The Third Place-Urban Machines
Tehran, Iran’s capital, ranks among the world’s fast-growing cities. In the early 1940s, Tehran’s population was about 700,000. By 1966, it had risen to 3 million and by 1986 to 6 million. Today, the metropolitan area has more than 10 million residents. This explosive growth has had environmental and public health consequences, including air, water pollution and the loss of arable land and public realm. The ever increasing land value makes developments and the replacement of urban open space and easy choice. With the disappearance of open public plaza, by traffic islands and motorways the predominant public space left in the city is its many traffic arteries.
With a young population and the Cars as the main mode of transport in the city, the many highways of Tehran come to a grinding halt during rush hour.
Current solutions put forward to ease congestion have been to increase traffic capacities through the construction of more highways. A prime example is the current construction of a SECOND tier to Sadr highway travelling east to west in Tehran. With this mentality and more projects being conceived at closer proximity to homes and residential areas despite the understanding that such solution can only resolve this issue in the short term, our challenge will be to examine the possibilities of left over spaces and the potential for augmentation and reuse of such infrastructure in the future.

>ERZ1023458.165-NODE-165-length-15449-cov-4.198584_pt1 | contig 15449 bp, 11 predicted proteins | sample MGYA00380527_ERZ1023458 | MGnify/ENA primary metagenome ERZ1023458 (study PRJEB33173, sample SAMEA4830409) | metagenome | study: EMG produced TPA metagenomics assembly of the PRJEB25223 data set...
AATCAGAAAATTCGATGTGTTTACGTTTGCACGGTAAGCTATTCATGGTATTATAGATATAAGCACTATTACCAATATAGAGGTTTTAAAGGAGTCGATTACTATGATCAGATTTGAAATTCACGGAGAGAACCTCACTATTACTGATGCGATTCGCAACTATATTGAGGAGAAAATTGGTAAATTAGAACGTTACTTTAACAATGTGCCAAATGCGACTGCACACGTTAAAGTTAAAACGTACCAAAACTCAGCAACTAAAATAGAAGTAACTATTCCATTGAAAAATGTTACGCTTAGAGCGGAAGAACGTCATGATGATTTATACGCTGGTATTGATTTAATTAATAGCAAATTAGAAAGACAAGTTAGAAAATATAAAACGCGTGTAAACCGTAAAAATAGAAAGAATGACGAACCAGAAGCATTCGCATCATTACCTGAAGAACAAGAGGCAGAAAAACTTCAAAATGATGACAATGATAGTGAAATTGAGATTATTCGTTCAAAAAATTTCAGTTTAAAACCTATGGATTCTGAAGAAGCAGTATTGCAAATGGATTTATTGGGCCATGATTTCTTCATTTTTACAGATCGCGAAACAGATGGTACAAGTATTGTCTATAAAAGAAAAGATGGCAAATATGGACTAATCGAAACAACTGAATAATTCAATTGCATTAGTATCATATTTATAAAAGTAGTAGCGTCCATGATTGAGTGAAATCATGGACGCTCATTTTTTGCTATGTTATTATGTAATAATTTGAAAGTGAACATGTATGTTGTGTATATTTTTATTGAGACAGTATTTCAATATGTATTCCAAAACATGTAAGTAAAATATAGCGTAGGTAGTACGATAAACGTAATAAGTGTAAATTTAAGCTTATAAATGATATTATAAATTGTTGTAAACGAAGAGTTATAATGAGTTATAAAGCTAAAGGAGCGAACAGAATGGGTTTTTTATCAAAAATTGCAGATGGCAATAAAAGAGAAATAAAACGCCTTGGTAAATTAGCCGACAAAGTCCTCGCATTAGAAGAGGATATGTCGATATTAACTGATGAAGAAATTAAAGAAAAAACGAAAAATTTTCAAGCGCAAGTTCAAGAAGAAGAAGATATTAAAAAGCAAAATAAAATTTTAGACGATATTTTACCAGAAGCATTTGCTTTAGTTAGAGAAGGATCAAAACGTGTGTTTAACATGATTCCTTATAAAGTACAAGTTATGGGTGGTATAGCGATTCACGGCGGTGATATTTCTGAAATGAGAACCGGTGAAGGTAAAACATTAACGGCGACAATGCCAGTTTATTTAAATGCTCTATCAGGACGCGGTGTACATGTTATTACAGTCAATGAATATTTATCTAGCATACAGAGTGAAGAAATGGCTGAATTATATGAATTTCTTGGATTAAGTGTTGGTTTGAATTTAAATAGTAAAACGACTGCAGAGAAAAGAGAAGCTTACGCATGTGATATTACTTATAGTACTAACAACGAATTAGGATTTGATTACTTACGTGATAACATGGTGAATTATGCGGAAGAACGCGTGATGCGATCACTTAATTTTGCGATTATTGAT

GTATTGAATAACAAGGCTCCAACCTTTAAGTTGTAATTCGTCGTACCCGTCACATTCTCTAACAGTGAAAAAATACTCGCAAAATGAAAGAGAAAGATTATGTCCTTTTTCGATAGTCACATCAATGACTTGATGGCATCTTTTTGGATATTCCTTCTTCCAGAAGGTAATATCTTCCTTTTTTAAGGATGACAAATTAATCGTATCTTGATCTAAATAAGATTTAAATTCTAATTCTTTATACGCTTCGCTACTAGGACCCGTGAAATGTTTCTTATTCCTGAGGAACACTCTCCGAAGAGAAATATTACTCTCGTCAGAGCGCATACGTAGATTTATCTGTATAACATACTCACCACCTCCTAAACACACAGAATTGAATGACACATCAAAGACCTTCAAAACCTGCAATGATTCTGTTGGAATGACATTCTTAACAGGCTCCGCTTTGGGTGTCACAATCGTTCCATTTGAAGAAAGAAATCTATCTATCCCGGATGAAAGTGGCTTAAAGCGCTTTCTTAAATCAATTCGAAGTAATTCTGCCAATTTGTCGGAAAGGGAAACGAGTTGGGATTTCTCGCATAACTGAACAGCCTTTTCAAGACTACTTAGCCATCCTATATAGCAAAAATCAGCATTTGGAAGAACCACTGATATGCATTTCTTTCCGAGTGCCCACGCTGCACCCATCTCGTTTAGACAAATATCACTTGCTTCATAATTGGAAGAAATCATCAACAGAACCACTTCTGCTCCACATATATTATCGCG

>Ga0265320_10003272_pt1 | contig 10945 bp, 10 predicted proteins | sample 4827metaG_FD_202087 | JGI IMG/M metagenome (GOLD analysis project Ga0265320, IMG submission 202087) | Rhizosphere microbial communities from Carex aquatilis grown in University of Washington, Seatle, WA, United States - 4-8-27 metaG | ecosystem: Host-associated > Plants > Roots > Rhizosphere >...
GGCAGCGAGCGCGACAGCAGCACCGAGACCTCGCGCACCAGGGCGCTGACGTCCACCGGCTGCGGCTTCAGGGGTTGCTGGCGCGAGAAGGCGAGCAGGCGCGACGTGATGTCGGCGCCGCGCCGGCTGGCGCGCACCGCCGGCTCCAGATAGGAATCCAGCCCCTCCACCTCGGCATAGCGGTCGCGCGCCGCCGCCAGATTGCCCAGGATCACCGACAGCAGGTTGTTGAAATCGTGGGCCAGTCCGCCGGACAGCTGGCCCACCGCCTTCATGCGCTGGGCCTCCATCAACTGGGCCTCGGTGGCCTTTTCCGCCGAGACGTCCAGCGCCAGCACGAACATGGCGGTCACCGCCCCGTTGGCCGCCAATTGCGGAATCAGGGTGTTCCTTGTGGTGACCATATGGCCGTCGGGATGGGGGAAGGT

This year will be examining the quality of our urban spaces, we will be looking at infill sites, leftover spaces which have been generated as a result inefficient use of public roads to examine the potential for the generation of usable public space, or in other words the third place(the first being the home, the second the workplace). We will be using our experiences from past years in regards to prototyping and simplex manufacturing to inform proposals for urban machines and interventions. These Proposals will attempt to specifically address site concerns and conditions. Our ambition is to produce and implement these proposals on site across the city.